Keep The Noise Down In Your Digital Images
It’s the grain of the digital age. Learn how to tame it.
No matter what you do, you may end up with noise in your pictures. But you can reduce noise in the computer and increase its appearance as well; so we need to address that issue.
1. Sharpening. When you use Unsharp Mask and find noise to be an issue, set the Threshold to a number between 6 and 12. Smart Sharpen in Photoshop is problematic because it doesn't have a Threshold setting, so it's not the tool to use when you have noise issues.
Another technique is to selectively sharpen your photograph. Copy your photo to a new layer, sharpen that layer and remove the parts that are causing noise problems. (See the article "Selective Sharpening" at www.pcphotomag.com for more details.) Photoshop Lightroom also includes a masking slider for its sharpening tool that can reduce the sharpening of noise (hold down the Option/Alt key to see where it affects the photo; white is the sharpened area).
2. Color and exposure adjustments. Over-enhancing the color of skies can increase the effect of digital artifacts, which makes the sky have more noise. You need to be careful when using the Hue/Saturation adjustment, because this often can increase noise quickly if it's set too high.
Once you have noise in a photograph, you can reduce it with special programs. Adobe products have some noise-reduction tools built in. You can find them in Photoshop under Filter > Noise > Reduce Noise; in Lightroom, go to the Develop module under Detail. Many other programs also include noise-reduction tools. These generally work fine for minor amounts of noise, but if you have very strong noise, you'll probably prefer the results of specialty software designed to deal with it.
Here's a good exposure that doesn't suffer from noise because there was ample light, and a low ISO was used.
By using noise-reduction software, I've been able to make a photo with a higher ISO setting look like it was shot with a considerably lower setting. I've also been able to use cameras with smaller sensors and have the results equal the results from cameras with larger sensors.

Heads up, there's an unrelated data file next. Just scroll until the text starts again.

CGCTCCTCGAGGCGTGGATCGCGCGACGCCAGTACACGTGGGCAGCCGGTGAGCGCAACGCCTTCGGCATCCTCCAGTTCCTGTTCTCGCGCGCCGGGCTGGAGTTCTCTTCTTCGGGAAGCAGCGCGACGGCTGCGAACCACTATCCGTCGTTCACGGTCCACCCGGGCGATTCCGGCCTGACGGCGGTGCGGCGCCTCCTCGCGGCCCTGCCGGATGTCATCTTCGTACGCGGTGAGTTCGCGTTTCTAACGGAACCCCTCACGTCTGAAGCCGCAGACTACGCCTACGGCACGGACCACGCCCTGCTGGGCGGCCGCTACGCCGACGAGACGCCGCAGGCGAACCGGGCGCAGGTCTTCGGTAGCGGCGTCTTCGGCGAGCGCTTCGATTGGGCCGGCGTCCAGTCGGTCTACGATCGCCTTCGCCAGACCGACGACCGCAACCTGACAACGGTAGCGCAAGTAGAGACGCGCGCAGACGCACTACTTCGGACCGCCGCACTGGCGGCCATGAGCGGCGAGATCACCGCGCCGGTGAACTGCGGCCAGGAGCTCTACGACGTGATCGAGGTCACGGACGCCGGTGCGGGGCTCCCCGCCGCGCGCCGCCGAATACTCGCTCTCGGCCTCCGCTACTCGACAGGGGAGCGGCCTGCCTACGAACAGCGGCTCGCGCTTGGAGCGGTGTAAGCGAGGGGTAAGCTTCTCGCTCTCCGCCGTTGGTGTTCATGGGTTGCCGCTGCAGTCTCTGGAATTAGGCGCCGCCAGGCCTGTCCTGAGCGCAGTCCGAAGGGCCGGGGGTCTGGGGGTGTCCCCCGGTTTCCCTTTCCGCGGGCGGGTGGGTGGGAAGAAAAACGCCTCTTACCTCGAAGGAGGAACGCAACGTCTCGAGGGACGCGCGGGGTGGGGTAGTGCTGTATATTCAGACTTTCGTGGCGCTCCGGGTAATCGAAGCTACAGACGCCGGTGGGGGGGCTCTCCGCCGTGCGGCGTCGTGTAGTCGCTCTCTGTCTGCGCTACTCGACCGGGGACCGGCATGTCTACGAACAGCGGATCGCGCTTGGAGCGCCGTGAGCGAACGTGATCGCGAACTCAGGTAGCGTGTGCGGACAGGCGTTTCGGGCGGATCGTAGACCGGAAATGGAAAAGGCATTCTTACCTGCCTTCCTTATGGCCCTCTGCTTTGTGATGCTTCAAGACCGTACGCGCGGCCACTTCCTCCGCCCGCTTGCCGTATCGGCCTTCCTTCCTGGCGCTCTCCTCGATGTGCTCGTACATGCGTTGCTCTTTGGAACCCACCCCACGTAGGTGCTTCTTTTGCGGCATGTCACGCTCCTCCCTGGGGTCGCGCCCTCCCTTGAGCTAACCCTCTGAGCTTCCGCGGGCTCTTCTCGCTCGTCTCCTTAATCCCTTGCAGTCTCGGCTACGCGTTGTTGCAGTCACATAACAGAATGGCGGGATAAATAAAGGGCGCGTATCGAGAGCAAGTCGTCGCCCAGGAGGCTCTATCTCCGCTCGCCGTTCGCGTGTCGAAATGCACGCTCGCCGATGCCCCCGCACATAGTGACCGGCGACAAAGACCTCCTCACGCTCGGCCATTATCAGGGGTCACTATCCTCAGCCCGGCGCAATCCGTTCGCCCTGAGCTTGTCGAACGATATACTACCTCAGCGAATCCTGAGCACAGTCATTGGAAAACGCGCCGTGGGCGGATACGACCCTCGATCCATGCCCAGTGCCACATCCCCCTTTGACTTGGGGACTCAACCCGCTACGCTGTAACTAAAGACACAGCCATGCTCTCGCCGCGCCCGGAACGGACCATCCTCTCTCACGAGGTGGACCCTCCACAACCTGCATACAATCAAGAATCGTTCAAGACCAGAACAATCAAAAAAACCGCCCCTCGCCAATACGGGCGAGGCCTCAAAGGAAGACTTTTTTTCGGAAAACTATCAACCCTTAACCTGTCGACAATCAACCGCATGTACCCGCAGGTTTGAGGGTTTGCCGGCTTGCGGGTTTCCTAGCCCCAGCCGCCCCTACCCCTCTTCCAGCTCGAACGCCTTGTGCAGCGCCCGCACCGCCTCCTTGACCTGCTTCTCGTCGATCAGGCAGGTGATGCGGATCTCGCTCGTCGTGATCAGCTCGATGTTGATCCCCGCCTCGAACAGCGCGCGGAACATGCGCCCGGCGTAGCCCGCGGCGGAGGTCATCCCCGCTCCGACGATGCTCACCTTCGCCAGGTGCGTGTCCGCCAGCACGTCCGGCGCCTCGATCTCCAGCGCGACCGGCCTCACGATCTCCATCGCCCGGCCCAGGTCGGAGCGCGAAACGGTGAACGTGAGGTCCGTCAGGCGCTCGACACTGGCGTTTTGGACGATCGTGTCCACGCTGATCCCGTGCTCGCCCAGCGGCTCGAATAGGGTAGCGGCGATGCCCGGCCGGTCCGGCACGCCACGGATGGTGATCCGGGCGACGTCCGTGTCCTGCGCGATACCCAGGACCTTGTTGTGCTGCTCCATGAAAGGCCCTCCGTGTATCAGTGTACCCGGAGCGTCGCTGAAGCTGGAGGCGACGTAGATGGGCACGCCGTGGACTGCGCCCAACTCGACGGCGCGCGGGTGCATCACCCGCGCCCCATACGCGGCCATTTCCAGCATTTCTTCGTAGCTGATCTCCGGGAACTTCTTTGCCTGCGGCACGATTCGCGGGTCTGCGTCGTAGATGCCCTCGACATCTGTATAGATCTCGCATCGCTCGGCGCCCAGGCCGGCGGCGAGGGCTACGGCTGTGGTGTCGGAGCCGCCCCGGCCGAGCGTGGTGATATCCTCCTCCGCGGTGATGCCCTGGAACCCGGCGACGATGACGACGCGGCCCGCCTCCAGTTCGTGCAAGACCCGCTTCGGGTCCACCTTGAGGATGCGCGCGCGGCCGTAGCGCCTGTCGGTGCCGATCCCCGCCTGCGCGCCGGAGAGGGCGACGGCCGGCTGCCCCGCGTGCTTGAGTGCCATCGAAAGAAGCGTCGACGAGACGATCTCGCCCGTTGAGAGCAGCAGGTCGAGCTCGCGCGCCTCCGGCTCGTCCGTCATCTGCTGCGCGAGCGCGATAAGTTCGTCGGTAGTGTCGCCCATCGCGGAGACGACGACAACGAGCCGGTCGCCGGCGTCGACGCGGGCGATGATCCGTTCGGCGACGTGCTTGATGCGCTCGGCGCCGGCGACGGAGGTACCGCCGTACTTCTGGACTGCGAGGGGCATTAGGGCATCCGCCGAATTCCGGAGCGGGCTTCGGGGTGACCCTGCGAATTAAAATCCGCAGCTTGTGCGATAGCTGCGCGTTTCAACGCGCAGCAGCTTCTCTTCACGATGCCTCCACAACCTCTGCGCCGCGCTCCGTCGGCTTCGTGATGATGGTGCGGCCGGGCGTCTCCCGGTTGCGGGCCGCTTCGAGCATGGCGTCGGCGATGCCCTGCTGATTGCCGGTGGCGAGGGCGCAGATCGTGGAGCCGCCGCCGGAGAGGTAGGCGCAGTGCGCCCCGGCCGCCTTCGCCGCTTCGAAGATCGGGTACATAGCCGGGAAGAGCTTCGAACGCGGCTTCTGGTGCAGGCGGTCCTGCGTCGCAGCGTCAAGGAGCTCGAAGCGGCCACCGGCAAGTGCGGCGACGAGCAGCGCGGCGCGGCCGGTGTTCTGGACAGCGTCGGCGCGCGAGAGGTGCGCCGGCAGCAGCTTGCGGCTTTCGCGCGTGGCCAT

I haven't used all the noise-reduction programs on the market, but I've found that Nik Software Dfine 2 works very well. Version 2 is a complete redesign, and it's extremely easy to use. I've been impressed with how well it removes noise from a picture without hurting the sharpness details of the photo. Noise is essentially small details, so if you reduce it, you often reduce other small—but important—details for sharpness. In addition, Dfine has advanced features that allow you to selectively control noise in certain areas. For example, you can tell it to reduce the noise in a blue sky without affecting detail in other parts of the photograph.
Selectively Reducing Noise
You may find that noise appears only in certain areas of an image. This is common with a well-exposed picture that has dark areas that need to be brightened. When the dark areas are brightened, noise shows up.
The solution is to selectively control the noise. Copy your image to a new layer, apply noise reduction to the whole thing and then remove everything from that layer except the problem area with the noise. You can do that by erasing the parts of the picture that don't have a noise problem or by using a layer mask.
Follow the tips in this article, and you'll begin to control noise in your photographs. As you work with noise, you also may find that some images look better if you actually add a little noise. This is a whole different story, but it can be a fun way to work with photos, especially if there's a lot of noise in the images to begin with.
|Clean up noisy images with Nik Software's Dfine 2.0, a Photoshop plug-in that lets you selectively eliminate noise. Using U Point technology Control Points, you can constrain adjustments to just where they're needed. List Price: $99. Contact: Nik Software, www.niksoftware.com.
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